Protecting animals - the unstoppable Richard Martin
In 1822 the House of Commons passed the first national parliamentary legislation in the world to penalize cruelty to animals. Richard Martin, the person who drove the act through the House, was a boisterous Anglo-Irishman who had retained his boyish love and respect for other creatures. His actions would transform the way society thought about and treated animals.
Born in Ireland in 1754 to an 'Old English' family, Richard Martin went to Harrow School where he took away one great lesson from his master, Samuel Parr. This was that cruelty to animals was “wanton barbarity”, a belief Martin’s mother shared.
After a stint at Cambridge, Richard entered the Irish House of Commons. By now he was a stocky, energetic man with an uproarious sense of humour who could reduce his political opponents to tears of laughter.
He was also a good shot. When ‘Fighting Fitzgerald’ deliberately killed a wolfhound, Martin, who was a friend of both dog and owner, delivered a memorable lesson. He challenged FitzGerald to a duel with pistols. Both participants were slightly wounded.
Martin’s Catholic father had raised him as a Protestant so he could fight for Catholic emancipation in the Irish Parliament. The first reforms were passed by the House of Commons and the Irish Parliament in 1778, and allowed Catholics to own and inherit property, join the army and other professions, and vote.
Meanwhile Martin had married and was raising a family. Curiously, this ebullient, kind, and passionate man, who comforted a shy girl at a grand function, stopped his carriage to learn why a child was crying, and protected animals from abuse, was deserted in 1791 by his wife. In 1794 his father died, and Martin inherited all his debts and 200,000 acres of bog, moorland and mountain in County Galway. He moved to Ballynahinch Castle, Connemara, where he fed the poor, married an author after his first wife died, and continued to push for political reforms with his customary wit and warmth.
In 1798 the Irish rebellion for independence was overthrown. Ireland became part of the United Kingdom of Great Britain and Ireland, and Martin and a hundred Irish entered the House of Commons as MPs in 1801. An observer wrote, Martin “lets drive at the House like a bullet”. His arrival made a real difference to William Wilberforce’s campaign to abolish slavery.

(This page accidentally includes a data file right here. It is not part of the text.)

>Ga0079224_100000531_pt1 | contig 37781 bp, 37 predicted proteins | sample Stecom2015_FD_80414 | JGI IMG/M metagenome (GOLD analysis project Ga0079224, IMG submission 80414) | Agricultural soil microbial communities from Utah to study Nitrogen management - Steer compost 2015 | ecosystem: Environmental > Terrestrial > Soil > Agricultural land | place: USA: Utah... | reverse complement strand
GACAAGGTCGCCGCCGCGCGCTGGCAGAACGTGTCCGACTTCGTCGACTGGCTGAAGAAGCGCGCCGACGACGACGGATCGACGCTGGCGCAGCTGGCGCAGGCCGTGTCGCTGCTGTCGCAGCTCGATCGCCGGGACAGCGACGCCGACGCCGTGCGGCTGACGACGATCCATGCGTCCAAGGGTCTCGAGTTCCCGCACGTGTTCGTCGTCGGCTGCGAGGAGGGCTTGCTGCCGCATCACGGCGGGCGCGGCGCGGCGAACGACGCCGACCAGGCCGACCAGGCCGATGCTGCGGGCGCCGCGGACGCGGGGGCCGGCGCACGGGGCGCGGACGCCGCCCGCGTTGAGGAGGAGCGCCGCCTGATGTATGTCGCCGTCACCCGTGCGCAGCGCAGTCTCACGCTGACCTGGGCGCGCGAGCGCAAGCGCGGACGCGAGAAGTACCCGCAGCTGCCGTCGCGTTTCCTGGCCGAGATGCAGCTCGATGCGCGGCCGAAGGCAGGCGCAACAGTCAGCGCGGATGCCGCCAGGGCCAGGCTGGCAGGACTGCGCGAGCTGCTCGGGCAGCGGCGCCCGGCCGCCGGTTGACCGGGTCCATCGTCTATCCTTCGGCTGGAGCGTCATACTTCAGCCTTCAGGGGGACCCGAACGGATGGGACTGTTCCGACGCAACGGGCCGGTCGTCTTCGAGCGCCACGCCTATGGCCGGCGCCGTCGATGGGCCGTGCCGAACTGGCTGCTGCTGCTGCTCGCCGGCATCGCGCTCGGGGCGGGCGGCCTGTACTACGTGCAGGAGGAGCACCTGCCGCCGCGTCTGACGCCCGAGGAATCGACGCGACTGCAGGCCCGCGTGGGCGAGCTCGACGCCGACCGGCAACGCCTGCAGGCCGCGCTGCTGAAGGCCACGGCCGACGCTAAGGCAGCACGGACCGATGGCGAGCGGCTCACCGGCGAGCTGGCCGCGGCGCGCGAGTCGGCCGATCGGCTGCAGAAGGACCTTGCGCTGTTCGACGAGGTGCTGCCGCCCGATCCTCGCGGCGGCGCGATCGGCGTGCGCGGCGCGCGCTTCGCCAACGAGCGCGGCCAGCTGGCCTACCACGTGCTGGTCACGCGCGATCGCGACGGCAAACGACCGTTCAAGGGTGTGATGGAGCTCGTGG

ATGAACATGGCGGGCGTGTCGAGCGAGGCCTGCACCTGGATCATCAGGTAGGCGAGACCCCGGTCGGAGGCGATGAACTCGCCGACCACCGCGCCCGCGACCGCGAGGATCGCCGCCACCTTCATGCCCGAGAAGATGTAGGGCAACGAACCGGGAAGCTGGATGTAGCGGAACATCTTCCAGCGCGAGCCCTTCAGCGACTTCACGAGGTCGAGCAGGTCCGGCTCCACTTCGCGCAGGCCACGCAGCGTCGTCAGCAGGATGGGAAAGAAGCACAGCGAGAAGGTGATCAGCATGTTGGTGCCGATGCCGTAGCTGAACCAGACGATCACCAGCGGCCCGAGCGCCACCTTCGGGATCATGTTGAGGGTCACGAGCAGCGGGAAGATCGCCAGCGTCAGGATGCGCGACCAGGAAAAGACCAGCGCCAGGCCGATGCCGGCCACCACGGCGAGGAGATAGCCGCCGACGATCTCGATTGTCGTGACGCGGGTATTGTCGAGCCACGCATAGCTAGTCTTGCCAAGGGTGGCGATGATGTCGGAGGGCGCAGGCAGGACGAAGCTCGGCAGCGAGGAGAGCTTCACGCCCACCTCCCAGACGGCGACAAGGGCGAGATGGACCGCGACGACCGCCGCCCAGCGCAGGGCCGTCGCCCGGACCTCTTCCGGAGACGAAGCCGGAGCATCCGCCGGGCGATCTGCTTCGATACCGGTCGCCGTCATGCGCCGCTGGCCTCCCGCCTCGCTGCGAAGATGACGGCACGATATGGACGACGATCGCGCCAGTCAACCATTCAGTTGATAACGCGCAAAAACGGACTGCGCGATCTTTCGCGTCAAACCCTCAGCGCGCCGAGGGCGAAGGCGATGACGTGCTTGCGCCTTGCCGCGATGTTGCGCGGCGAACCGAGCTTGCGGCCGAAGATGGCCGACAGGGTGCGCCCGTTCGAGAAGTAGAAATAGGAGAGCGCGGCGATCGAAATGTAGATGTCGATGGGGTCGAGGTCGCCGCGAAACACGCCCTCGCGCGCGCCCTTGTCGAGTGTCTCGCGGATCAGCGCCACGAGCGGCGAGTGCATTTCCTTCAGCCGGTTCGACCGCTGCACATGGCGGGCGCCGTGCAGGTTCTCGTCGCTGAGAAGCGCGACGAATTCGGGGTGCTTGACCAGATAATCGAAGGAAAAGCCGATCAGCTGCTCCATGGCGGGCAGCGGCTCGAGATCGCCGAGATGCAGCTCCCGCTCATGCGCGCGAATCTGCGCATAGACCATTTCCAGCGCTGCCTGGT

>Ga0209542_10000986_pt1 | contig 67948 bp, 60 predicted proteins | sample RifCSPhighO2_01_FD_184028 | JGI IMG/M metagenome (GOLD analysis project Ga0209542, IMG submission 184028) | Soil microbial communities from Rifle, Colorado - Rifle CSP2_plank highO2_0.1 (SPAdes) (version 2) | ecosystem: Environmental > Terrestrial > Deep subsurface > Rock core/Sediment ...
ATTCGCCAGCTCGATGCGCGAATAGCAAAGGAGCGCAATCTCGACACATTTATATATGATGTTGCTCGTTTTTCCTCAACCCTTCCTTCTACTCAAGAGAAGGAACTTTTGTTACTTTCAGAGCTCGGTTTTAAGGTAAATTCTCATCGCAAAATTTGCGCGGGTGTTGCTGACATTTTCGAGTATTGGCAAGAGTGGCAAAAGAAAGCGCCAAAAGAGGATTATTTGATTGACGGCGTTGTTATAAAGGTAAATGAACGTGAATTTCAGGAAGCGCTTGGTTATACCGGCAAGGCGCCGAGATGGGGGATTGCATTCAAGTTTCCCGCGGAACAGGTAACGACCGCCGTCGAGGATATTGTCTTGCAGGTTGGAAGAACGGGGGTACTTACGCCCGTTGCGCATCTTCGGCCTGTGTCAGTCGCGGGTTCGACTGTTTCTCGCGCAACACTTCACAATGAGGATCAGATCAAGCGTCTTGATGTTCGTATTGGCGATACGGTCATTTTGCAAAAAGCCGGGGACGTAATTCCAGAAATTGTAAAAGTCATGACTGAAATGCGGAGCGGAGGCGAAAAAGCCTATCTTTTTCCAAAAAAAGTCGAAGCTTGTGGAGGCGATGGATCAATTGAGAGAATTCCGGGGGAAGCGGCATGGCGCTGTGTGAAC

Martin held fast to his boyhood dream of protecting animals, and achieved it when he was 68. (Never, never give up.) On 18 May 1821 he published a bill in Parliament that would make it an offence to ‘wantonly beat, abuse or ill-treat’ any ‘horse, cow, ox, heifer, steer, sheep or other cattle’.
The bill was defeated in the Lords, but Martin was “undismayed” (DNB). He reintroduced his bill, pushed it through with the help of Lord Erskine, and saw it receive Royal Assent on 22 July 1822.
Always practical, Martin set about enforcing the act by bringing horse dealers, drovers, and carters who had abused animals before the magistrates. Quixotically he often paid their fines “out of his own pocket” (DNB).
On 16 June 1824 Martin, Wilberforce, Thomas Fowell Buxton, and 19 other reformers met in a London coffee house to establish the organization that would become the Royal Society for the Prevention of Cruelty to Animals (RSPCA). They envisioned a committee that would bring those accused of hurting an animal before the bar of justice. Eventually they hired inspectors.
As Martin had hoped, the law against cruelty to animals eventually included cats and dogs. Over the years, "Martin’s Act" and the RSPCA he helped to found transformed attitudes in Britain, America and Europe.
Somehow, we are not suprised that Martin did not enjoy a serene old age. Unwilling to raise rents on his Irish tenants, and unable to pay his inherited debts, he fled to France ahead of his creditors when he was almost 80 years old. He died in 1834 in Boulogne. It’s said that the last thing he did was to comfort his family and his dog.
This is the first in a series on Brits protecting animals.